About Mairead Cleary

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Kandovan Stone Village Iran

Kandovan is located in the northern Iranian mountain-region near the cities Osku and Tabriz and is known for its unique rock-carved houses which date back more than 700 years. Iranian people dug hideouts in the giant volcanic cliffs all those years ago and have remained there until today. Since that time these houses have become […]

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Mongolian Yurt (“Ger”)

These nomadic circular homes known as yurts can be found in Mongolia and other Central Asian countries. In Mongolia, the “yurt” is called a “ger” and is a round tent supported by folding wooden walls and heavy felt outer coverings. The latticed walls support the long roof poles, which come together at the central ring. […]

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Normandy cottage

You can’t get much more French than this home in the Normandy countryside. The overall design is simple, featuring the strong, straight lines and neatly kept gardens that exemplify French style. Source: http://www.houzz.com/ideabooks/1822391/list/Lay-of-the-Landscape–French-Garden-Style w=300 Technorati Tags: cottage, french, normandy, traditional

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Patriarchal Home Jerusalem

The architecture of the family home both today and in antiquity made provision for the occasional guest. The most common dwelling was the courtyard home which was multi-leveled. A lower room or cellar was used as a storeroom. In the hilly areas like Bethlehem, a cave adjacent to the courtyard might often be adapted for […]

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Irish Stone Cottage

Ah, the ould sod. How I miss these cute cosy little stone cottages. Irish houses traditionally are stone cottages with thatched  roofs and small windows (to minimise the amount of cold that gets through). Walking into an old Irish house you will find a large living area with a wide open fireplace against an end wall. […]

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Danish thatched house in Stege

Denmark’s “fairy tale” architecture is characterized by traditional small houses with small windows, low ceilings, straw roofs, and gardens with flowers and vegetables. Even the castles are small and more “cute” than “grandiose.” Family houses often have one floor, usually with a garden. Source: http://www.everyculture.com/Cr-Ga/Denmark.html#ixzz21Fz2AR2e Image source: Emanuele Leoni on http://www.panoramio.com/user/2592105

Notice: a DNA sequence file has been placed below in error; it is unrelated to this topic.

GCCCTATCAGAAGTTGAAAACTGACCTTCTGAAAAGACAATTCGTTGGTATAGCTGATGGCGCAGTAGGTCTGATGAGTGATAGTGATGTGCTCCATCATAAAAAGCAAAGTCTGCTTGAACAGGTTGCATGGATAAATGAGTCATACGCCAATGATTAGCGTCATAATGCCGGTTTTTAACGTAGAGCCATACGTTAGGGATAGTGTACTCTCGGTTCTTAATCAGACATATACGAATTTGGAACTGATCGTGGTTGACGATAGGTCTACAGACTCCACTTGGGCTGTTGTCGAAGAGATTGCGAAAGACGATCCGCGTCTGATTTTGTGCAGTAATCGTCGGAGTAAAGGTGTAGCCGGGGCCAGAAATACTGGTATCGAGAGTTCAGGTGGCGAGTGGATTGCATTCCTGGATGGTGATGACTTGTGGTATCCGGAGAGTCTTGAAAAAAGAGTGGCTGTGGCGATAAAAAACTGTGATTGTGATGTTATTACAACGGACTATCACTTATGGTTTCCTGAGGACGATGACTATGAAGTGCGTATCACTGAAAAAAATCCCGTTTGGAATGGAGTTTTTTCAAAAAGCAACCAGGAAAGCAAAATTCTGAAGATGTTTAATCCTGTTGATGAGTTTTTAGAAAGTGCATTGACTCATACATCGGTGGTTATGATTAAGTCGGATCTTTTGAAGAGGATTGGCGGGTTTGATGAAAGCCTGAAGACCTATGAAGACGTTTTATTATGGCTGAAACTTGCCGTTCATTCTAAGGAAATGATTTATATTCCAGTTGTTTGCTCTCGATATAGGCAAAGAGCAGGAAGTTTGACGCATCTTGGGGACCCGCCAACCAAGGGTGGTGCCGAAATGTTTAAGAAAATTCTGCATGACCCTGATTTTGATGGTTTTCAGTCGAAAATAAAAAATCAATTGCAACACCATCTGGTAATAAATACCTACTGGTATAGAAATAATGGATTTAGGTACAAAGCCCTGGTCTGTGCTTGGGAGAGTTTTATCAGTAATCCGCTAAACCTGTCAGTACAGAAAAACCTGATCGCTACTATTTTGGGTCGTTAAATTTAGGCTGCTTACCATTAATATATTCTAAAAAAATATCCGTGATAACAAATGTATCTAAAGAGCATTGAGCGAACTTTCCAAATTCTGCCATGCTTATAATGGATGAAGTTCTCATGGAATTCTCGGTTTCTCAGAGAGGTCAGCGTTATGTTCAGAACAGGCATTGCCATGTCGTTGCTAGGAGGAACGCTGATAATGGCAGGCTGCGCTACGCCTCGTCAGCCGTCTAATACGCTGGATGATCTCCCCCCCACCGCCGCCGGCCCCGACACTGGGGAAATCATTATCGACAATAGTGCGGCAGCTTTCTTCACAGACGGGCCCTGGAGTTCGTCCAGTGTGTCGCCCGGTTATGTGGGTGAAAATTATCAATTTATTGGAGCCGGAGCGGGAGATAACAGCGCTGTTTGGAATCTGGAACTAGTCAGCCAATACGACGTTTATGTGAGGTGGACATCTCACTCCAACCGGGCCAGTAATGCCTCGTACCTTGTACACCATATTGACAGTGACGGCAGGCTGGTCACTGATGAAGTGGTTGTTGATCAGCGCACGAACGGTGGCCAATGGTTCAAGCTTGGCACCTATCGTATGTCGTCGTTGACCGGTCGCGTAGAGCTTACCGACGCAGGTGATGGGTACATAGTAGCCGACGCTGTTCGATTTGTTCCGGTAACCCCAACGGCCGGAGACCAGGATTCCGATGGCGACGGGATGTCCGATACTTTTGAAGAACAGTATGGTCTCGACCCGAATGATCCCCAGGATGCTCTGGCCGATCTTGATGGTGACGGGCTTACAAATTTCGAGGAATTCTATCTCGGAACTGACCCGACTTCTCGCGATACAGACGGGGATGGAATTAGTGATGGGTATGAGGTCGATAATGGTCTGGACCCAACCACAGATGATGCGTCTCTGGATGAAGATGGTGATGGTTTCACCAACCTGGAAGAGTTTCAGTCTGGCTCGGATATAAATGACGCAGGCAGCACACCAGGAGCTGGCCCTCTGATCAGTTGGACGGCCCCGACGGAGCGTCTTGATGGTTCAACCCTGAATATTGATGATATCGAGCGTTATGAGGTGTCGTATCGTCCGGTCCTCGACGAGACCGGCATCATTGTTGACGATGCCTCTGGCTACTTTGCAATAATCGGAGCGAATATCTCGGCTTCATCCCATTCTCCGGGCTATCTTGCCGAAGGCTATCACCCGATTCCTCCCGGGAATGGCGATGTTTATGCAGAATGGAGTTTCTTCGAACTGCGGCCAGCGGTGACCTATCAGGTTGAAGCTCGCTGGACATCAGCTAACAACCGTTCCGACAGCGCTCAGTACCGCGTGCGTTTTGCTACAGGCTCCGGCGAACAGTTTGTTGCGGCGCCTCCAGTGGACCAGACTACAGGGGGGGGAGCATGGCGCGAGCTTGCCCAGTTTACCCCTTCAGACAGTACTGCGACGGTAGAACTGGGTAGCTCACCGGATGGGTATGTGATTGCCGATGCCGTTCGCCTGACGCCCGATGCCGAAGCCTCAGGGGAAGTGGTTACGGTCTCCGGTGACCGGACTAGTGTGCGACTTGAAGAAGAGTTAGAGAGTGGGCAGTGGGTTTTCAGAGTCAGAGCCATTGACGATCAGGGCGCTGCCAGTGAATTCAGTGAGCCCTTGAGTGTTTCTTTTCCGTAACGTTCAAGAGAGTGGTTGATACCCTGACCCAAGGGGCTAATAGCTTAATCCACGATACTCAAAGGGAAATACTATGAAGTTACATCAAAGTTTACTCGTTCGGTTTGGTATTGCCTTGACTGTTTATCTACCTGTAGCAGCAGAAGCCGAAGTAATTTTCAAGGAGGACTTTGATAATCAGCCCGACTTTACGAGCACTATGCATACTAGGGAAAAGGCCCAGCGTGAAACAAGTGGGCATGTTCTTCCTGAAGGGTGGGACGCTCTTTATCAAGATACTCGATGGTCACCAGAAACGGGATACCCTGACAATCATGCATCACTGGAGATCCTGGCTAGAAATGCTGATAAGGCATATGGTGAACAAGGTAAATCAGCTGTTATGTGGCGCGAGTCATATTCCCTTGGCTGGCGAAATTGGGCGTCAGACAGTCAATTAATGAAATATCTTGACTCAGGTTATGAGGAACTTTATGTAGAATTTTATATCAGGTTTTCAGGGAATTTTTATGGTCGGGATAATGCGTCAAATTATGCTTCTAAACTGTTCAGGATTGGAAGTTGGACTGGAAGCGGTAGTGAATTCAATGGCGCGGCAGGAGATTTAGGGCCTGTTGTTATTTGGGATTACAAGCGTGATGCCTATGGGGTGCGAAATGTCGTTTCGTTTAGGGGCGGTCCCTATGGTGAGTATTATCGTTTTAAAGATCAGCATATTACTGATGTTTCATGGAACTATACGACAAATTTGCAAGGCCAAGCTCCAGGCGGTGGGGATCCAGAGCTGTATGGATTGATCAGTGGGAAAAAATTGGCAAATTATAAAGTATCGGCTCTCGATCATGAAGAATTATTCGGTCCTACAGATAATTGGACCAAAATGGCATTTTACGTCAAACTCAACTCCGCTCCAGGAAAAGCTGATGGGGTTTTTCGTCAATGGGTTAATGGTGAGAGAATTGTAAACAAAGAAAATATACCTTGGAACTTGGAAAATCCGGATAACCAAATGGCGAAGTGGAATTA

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16th century Czech houses within Prague Castle

Houses along Golden Lane (Zlata Ulicka) in the complex of Prague Castle. These small houses were built for 24 marksmen and their families in limited space in 1597. All are made from stone, mud, and wood in the in Mannerism style of that era. Image source: http://www.jenniferlynking.com

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Croatian House in Zagorje Village

This wooden house in Zagorje village is typical of the traditional rural houses found in the area. Zagorje houses are mostly built of brick or stone and this house has a wine-cellar in the basement. Image source: http://www.panoramio.com/photo/1857755

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Traditional Design of Bulgaria’s Kovachevitsa Village

In 1977 the village of Kovachevitsa was declared a historical and architectural reservation because of its typical architecture. The typical two-storey and three-storey houses with protruding upper floors were built in the 18th century. The premises in which animals were bred and food was stored were on the ground floor of the typical Kovachevitsa house. […]

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Exquisite Belgian Country Thatch

Thatch is without a doubt one my favourite traditional design styles. The Belgians do a lovely combination of thatch and tile, particularly on their farm houses, creating both a country and country-town feel. Image source: http://www.belgianpearls.blogspot.com.au

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Floating Widgets